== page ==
Like all cities of the world, Oaxaca City is divided into several neighborhoods, some of which make fantastic places to stay for first-time trips to Oaxaca.
But Oaxaca City is no ordinary city!
This sprawling capital of the state with the same name (Oaxaca) has pristinely preserved centuries-old colonial architecture, ancient Zapotec ruins, fine art, and world-renown cuisine.
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And Oaxaca’s neighborhoods? Those aren’t your ordinary suburbs, either.
The neighborhoods of Oaxaca have been transformed over the years, but they have very much kept their traditional roots.
If you’re looking for a memorable experience, then you might stay in its old-world historic center, classed a World Heritage Site.
Or maybe if you’re an art lover, you can wander into the old Zapotec neighborhood of Jalatlaco and stay in this neighborhood teeming with colorful street art.
No matter your preference, there’s a perfect place to stay in Oaxaca City just for you!
And if you’re looking for where to live in Oaxaca as a nomad or new resident/ex-pat, this neighborhood guide to Oaxaca City will clue you in on the best places to stay as well.
Read more below to discover the quirky, fun, and historic neighborhoods of Oaxaca de Juárez!
Best Neighborhoods & Places to Stay in Oaxaca City, Mexico
Oaxaca Centro Histórico & Zócalo
If it is your first time visiting Oaxaca City, then a stay in the historic center is ideal.
This is because you will be within easy reach of all the top attractions to visit in the Centro Histórico which is protected as a UNESCO World Heritage Site.
The best boutique hotels in Oaxaca tend to congregate in the center (though, not all) as well, which is why you will be spoiled for choice with accommodation options.
My top recommendation for where to stay in Oaxaca Centro is below!
Casa Antonieta ($$+) — Click here to check rates/availability
I used to work on my laptop on the rooftop of Casa Antonieta multiple times a week while living in Oaxaca as a digital nomad.
(Side note, if you are a nomad searching for apartments in Oaxaca, then Centro is going to be extra expensive. Check my guide for renting an apartment abroad for more tips on finding local accommodation.)
Back to Casa Antonieta, the atmosphere of this boho-chic boutique hotel combines the charm of Oaxacan hospitality with design-forward amenities. For that reason, it has earned several press mentions for being a top design hotel in Oaxaca, as named by Forbes, Food & Wine, and Sunset Magazine.
Casa Antonieta’s prime location on Calle Miguel Hidalgo is perfect for stays in Oaxaca, especially for first-timers.
The historic, family-owned building in which it is set has an unassuming ground-floor cafe which works out great if you need your morning (and afternoon) coffee. (They also make the absolute best caesar salads! 🥗)
More reasons to stay in the Oaxaca Centro neighborhood:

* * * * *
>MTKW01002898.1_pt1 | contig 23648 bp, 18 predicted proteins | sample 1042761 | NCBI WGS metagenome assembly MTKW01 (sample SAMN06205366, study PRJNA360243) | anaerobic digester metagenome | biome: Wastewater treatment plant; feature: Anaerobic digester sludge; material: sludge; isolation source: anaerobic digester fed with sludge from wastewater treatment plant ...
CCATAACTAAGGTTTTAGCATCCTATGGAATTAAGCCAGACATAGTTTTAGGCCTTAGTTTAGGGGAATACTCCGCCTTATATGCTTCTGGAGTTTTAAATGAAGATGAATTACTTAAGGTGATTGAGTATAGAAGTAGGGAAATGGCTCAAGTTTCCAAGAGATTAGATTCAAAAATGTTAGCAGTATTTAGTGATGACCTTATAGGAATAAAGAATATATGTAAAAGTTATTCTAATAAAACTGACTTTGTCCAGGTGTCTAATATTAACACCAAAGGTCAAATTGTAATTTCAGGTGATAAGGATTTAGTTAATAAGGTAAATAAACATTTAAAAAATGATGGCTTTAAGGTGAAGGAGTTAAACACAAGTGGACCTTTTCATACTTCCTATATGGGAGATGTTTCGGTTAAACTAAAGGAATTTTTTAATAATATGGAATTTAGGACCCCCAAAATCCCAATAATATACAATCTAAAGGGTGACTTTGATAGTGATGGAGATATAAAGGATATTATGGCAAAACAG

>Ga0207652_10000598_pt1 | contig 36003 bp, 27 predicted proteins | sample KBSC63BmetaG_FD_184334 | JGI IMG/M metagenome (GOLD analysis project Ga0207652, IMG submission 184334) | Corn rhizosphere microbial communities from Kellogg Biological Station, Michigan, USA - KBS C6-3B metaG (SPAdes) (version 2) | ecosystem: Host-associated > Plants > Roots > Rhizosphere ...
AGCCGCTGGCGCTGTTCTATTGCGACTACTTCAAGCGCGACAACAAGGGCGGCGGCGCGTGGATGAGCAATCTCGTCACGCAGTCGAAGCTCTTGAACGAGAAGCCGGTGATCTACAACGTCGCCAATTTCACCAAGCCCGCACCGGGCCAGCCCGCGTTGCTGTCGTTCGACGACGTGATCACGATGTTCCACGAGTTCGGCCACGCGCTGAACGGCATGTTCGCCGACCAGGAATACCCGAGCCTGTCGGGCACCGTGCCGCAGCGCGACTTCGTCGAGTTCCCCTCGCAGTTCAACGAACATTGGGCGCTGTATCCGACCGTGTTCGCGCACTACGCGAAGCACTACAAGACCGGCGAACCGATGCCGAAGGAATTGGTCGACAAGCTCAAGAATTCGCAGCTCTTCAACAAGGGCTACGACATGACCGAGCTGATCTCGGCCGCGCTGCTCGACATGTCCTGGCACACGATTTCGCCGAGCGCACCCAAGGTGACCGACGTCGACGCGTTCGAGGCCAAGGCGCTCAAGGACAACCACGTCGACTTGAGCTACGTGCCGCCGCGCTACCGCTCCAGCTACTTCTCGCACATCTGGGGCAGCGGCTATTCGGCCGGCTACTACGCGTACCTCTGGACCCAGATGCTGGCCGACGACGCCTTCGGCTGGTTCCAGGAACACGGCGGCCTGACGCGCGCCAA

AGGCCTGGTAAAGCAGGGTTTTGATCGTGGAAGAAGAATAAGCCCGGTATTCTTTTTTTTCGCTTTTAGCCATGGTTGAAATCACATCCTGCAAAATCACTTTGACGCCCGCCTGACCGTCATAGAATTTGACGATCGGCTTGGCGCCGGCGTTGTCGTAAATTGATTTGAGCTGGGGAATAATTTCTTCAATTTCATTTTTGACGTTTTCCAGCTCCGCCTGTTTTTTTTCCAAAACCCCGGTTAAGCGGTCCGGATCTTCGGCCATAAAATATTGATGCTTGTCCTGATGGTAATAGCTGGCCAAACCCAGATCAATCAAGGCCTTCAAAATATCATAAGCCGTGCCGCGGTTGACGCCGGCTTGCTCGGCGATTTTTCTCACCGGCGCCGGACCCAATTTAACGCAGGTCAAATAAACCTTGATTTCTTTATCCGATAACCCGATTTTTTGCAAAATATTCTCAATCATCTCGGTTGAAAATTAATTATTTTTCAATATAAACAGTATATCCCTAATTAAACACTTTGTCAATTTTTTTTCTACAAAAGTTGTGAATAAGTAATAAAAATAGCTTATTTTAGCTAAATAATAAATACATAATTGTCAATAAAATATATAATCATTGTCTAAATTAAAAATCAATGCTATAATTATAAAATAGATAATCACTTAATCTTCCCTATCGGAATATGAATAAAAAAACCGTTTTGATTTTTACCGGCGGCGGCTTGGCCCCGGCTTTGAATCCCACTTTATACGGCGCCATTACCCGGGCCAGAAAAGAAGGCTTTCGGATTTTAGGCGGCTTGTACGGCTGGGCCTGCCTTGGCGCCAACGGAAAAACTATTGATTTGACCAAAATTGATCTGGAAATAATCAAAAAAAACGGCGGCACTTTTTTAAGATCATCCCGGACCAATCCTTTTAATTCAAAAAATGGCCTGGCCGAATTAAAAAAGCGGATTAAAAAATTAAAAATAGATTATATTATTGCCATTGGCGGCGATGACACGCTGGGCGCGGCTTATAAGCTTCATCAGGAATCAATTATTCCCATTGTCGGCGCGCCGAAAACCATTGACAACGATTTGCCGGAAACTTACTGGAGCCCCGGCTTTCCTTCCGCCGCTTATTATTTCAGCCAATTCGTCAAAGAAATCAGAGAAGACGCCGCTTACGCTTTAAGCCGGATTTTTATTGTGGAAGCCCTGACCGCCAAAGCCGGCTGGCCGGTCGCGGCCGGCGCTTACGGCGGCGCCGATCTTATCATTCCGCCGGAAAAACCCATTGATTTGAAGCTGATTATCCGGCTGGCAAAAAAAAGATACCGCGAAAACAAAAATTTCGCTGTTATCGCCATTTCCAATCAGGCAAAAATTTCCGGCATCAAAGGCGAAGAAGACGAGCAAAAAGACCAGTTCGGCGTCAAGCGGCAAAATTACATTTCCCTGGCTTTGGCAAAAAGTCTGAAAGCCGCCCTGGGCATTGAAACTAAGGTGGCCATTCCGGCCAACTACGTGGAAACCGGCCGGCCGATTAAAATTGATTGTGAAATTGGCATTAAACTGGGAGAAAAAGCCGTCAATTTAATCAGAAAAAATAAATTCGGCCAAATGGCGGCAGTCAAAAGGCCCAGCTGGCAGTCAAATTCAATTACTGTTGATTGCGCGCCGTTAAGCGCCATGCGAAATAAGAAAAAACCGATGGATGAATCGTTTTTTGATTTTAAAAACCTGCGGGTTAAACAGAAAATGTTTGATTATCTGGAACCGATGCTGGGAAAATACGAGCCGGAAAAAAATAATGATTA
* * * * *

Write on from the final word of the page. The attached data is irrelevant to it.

- Must-see attractions are close by such as the Zócalo, Templo de Santo Domingo de Gúzman, Anador Turístico, museums, and the Catedral Metropolitana de Oaxaca.
- Some of the city’s top restaurants, bars, and cafés are within walking distance from Centro.
- It’s easy to hail a taxi or get a DiDi ride from the city center (albeit, pricier).
- You can walk home at night as Centro is one of the safest areas in Oaxaca.
The only possible cons, or downsides, to staying in Oaxaca Centro could be:
- The cost/prices — You will certainly pay more to be in the city center. I wouldn’t recommend staying here if you are on a tight accommodation budget. However, there are just a couple of very central hostels in Oaxaca that are ideal for balancing location/convenience and budget.
- The noise/traffic — Oaxaca sees many weddings and wedding parties, so noise from celebrations or festivals might be more likely in the city center.
👉 In summary, Oaxaca Centro is an ideal place to stay in Oaxaca for first-timers to the city. Everything is within walking distance, but you will pay higher prices for the location. The chic boutique hotel, Casa Antonieta, is a top-rated choice for short stays.
The next best place to stay in Oaxaca is arguably the neighborhood of Jalatlaco, located just a 10-minute walk east of the Santo Domingo Temple.
If you love neighborhoods that feel more like a village than a cookie-cutter district inside a city, then stay here.
Jalatlaco is brimming with colorful, symbolic street art. You will see murals on nearly every corner, wall, and building.
Despite its increase in popularity in becoming a “trendy” spot for tourists and artists—who have converted many of the old buildings into independent art studios, galleries, and cafes—Jalatlaco remains very down-to-earth and local at heart.
There aren’t many hotels here like there are in Centro, but there are a couple that offers simple budget-friendly accommodation and others that offer a more luxurious stay.
- El City Centro (4-star hotel) is idyllically located on the corner of Calle Aldama in the heart of Jalatlaco.